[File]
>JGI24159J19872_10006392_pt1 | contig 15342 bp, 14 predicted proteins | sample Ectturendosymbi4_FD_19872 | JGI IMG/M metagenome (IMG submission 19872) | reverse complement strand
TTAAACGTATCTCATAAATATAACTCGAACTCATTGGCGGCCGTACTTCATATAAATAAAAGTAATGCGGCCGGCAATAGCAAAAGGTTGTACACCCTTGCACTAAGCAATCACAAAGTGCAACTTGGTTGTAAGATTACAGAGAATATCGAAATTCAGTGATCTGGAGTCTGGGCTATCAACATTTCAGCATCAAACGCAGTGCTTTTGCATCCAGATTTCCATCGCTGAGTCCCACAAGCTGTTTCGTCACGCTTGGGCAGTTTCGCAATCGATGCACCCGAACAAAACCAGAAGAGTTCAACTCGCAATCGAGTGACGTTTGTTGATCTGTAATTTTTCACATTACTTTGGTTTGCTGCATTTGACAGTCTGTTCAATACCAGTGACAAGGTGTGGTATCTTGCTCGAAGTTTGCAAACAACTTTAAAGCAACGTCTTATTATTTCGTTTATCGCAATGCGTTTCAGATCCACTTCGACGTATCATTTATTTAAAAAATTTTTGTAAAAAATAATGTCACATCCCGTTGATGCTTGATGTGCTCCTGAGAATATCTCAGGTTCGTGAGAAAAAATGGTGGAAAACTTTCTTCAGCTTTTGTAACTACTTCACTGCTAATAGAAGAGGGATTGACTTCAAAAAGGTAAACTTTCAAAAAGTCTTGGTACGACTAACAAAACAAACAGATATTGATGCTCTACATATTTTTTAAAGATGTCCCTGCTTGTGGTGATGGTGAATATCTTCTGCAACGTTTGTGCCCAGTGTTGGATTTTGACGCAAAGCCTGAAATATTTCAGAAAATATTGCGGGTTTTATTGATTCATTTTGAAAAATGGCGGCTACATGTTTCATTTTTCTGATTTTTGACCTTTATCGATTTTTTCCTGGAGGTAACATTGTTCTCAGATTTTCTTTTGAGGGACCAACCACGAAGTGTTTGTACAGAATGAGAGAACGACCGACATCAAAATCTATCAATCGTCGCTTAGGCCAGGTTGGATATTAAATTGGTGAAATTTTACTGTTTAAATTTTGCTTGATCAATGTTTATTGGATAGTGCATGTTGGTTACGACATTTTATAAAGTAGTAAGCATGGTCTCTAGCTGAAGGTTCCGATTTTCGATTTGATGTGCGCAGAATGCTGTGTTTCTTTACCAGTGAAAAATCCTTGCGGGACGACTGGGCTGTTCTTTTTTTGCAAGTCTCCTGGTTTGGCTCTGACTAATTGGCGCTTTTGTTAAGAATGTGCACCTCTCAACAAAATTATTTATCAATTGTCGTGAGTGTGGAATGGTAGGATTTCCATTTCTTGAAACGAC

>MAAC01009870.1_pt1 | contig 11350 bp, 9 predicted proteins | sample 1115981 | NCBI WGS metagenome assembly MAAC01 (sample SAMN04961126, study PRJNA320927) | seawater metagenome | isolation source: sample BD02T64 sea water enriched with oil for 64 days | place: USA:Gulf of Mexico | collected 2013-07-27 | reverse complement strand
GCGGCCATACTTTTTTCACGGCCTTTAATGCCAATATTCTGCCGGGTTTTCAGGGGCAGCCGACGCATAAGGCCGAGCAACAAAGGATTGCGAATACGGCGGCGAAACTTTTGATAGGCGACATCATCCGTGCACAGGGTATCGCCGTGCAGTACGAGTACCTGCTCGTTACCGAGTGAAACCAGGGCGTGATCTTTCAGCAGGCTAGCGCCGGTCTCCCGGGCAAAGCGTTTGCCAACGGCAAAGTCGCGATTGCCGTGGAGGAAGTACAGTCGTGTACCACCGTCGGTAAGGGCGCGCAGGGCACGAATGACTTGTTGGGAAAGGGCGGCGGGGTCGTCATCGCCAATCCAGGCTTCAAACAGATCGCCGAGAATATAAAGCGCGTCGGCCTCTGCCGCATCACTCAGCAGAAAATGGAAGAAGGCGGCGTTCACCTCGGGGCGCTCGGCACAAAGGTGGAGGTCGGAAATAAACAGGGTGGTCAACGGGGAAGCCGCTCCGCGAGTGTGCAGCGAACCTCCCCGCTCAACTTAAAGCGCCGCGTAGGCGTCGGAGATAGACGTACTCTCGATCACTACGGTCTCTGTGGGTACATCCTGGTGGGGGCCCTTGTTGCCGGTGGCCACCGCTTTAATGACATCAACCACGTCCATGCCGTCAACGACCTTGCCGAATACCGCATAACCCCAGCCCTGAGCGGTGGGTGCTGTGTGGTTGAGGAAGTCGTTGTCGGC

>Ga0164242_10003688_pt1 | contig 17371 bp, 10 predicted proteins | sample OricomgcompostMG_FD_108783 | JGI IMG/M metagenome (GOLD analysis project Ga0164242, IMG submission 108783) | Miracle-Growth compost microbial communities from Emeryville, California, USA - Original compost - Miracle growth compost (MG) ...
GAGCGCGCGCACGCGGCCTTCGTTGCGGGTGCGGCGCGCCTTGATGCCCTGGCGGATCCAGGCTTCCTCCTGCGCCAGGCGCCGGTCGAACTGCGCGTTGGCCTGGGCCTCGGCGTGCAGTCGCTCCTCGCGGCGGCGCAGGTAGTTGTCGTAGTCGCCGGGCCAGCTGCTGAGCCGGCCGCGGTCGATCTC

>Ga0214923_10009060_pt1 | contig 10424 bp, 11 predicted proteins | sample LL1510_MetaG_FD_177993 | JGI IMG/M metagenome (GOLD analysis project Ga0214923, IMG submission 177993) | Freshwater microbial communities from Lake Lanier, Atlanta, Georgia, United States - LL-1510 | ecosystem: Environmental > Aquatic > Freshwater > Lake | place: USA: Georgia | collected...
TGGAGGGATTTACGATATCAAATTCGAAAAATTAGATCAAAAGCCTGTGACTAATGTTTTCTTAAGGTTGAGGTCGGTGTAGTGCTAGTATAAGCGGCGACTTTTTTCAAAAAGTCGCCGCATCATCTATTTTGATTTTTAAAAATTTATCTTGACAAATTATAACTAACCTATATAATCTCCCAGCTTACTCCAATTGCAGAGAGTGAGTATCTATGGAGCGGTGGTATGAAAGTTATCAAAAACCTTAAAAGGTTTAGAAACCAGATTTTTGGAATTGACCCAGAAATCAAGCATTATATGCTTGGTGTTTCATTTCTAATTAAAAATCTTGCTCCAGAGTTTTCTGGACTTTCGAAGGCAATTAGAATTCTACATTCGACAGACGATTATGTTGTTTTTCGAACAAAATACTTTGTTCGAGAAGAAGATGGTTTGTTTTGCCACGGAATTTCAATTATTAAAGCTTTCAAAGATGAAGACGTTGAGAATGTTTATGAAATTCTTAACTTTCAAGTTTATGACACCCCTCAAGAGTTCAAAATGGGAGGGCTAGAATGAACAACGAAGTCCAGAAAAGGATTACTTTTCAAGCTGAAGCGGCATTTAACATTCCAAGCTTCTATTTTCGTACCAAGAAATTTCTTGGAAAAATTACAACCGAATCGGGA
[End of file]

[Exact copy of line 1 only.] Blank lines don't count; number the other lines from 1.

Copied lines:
>JGI24159J19872_10006392_pt1 | contig 15342 bp, 14 predicted proteins | sample Ectturendosymbi4_FD_19872 | JGI IMG/M metagenome (IMG submission 19872) | reverse complement strand